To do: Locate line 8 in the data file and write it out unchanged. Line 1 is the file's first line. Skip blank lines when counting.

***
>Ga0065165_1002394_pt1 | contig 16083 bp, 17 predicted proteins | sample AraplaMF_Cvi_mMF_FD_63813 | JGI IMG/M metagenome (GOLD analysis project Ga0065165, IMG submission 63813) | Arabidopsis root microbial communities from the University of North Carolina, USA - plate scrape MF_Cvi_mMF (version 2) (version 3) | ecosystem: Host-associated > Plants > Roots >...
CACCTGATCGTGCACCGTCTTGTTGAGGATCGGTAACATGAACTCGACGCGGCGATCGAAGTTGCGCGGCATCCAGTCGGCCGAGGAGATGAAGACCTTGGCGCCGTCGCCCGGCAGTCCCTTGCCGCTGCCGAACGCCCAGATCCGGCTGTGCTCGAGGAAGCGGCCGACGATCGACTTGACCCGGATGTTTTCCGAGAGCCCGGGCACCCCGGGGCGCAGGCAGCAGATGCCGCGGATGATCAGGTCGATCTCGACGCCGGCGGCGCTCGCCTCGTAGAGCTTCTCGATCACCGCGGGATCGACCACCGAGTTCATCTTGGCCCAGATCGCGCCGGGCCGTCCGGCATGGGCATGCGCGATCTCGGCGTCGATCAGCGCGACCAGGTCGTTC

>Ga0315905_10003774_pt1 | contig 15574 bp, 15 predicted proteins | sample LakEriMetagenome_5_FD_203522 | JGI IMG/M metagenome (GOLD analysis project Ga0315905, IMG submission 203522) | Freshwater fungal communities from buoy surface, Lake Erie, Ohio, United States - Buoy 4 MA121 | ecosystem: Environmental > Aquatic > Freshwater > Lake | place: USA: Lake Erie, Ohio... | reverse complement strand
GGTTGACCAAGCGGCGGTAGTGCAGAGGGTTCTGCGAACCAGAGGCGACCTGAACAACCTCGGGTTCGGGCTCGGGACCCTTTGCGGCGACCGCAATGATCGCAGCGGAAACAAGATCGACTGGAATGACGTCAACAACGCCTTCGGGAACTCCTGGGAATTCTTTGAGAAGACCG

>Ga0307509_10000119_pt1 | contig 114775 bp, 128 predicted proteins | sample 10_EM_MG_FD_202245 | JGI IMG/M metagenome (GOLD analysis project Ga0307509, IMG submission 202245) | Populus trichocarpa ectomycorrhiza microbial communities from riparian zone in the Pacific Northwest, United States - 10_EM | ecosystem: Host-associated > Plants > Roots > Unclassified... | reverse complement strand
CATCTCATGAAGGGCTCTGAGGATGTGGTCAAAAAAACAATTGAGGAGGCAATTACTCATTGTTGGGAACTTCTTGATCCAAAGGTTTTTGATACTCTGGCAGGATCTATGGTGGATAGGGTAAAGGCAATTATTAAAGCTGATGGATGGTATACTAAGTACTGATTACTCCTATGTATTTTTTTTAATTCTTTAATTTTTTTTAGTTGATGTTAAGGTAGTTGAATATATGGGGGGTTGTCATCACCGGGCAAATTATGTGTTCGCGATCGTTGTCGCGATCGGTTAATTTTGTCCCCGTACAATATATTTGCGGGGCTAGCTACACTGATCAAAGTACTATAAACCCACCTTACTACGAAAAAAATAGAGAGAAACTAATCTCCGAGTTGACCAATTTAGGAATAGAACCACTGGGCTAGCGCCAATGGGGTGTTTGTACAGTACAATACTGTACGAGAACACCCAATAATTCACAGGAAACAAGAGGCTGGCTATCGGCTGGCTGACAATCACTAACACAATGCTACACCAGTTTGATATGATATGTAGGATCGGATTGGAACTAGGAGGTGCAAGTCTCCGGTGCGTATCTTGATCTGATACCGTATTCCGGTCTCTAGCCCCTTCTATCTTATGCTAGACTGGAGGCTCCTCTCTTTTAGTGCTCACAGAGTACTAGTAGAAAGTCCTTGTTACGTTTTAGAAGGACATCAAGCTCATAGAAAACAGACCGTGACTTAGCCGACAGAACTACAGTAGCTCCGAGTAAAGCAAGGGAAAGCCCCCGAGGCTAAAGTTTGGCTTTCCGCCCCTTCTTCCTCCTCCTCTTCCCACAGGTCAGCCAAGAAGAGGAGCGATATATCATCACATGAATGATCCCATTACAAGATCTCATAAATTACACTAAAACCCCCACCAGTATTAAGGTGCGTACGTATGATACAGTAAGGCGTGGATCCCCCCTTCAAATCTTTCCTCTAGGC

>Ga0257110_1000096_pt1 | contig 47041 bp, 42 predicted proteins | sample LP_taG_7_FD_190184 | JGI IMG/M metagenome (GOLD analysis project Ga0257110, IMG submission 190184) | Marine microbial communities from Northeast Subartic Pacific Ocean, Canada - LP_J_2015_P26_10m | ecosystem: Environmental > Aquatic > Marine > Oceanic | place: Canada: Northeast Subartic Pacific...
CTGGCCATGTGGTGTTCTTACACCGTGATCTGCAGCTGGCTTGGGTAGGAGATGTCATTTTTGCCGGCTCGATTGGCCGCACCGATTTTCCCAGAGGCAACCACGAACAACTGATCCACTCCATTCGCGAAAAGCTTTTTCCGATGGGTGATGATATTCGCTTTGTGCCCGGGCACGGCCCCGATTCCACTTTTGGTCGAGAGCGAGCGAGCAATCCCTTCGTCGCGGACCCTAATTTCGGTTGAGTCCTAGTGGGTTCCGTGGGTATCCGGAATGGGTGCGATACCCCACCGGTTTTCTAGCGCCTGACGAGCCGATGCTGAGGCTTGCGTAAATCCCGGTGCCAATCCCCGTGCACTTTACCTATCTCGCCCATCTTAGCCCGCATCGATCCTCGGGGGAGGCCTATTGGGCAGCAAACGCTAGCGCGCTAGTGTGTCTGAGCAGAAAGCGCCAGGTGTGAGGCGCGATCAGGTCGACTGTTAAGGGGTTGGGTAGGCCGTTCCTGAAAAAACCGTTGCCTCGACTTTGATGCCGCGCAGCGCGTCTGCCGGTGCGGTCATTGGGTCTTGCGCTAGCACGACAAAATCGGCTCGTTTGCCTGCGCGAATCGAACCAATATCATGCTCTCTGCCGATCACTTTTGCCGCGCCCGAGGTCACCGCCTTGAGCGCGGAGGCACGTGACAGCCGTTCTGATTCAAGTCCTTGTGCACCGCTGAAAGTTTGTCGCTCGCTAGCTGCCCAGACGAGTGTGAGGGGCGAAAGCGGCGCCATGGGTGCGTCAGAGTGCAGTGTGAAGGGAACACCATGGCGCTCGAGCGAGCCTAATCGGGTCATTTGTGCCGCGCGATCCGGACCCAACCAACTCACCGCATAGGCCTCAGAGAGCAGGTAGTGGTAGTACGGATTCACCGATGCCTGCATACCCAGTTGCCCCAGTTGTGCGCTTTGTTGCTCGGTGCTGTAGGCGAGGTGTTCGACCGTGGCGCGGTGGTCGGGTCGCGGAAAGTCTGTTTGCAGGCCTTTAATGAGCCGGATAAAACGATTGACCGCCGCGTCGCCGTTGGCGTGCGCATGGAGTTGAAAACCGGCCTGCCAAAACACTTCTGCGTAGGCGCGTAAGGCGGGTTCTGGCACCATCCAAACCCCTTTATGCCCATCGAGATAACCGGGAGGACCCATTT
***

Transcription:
CTGGCCATGTGGTGTTCTTACACCGTGATCTGCAGCTGGCTTGGGTAGGAGATGTCATTTTTGCCGGCTCGATTGGCCGCACCGATTTTCCCAGAGGCAACCACGAACAACTGATCCACTCCATTCGCGAAAAGCTTTTTCCGATGGGTGATGATATTCGCTTTGTGCCCGGGCACGGCCCCGATTCCACTTTTGGTCGAGAGCGAGCGAGCAATCCCTTCGTCGCGGACCCTAATTTCGGTTGAGTCCTAGTGGGTTCCGTGGGTATCCGGAATGGGTGCGATACCCCACCGGTTTTCTAGCGCCTGACGAGCCGATGCTGAGGCTTGCGTAAATCCCGGTGCCAATCCCCGTGCACTTTACCTATCTCGCCCATCTTAGCCCGCATCGATCCTCGGGGGAGGCCTATTGGGCAGCAAACGCTAGCGCGCTAGTGTGTCTGAGCAGAAAGCGCCAGGTGTGAGGCGCGATCAGGTCGACTGTTAAGGGGTTGGGTAGGCCGTTCCTGAAAAAACCGTTGCCTCGACTTTGATGCCGCGCAGCGCGTCTGCCGGTGCGGTCATTGGGTCTTGCGCTAGCACGACAAAATCGGCTCGTTTGCCTGCGCGAATCGAACCAATATCATGCTCTCTGCCGATCACTTTTGCCGCGCCCGAGGTCACCGCCTTGAGCGCGGAGGCACGTGACAGCCGTTCTGATTCAAGTCCTTGTGCACCGCTGAAAGTTTGTCGCTCGCTAGCTGCCCAGACGAGTGTGAGGGGCGAAAGCGGCGCCATGGGTGCGTCAGAGTGCAGTGTGAAGGGAACACCATGGCGCTCGAGCGAGCCTAATCGGGTCATTTGTGCCGCGCGATCCGGACCCAACCAACTCACCGCATAGGCCTCAGAGAGCAGGTAGTGGTAGTACGGATTCACCGATGCCTGCATACCCAGTTGCCCCAGTTGTGCGCTTTGTTGCTCGGTGCTGTAGGCGAGGTGTTCGACCGTGGCGCGGTGGTCGGGTCGCGGAAAGTCTGTTTGCAGGCCTTTAATGAGCCGGATAAAACGATTGACCGCCGCGTCGCCGTTGGCGTGCGCATGGAGTTGAAAACCGGCCTGCCAAAACACTTCTGCGTAGGCGCGTAAGGCGGGTTCTGGCACCATCCAAACCCCTTTATGCCCATCGAGATAACCGGGAGGACCCATTT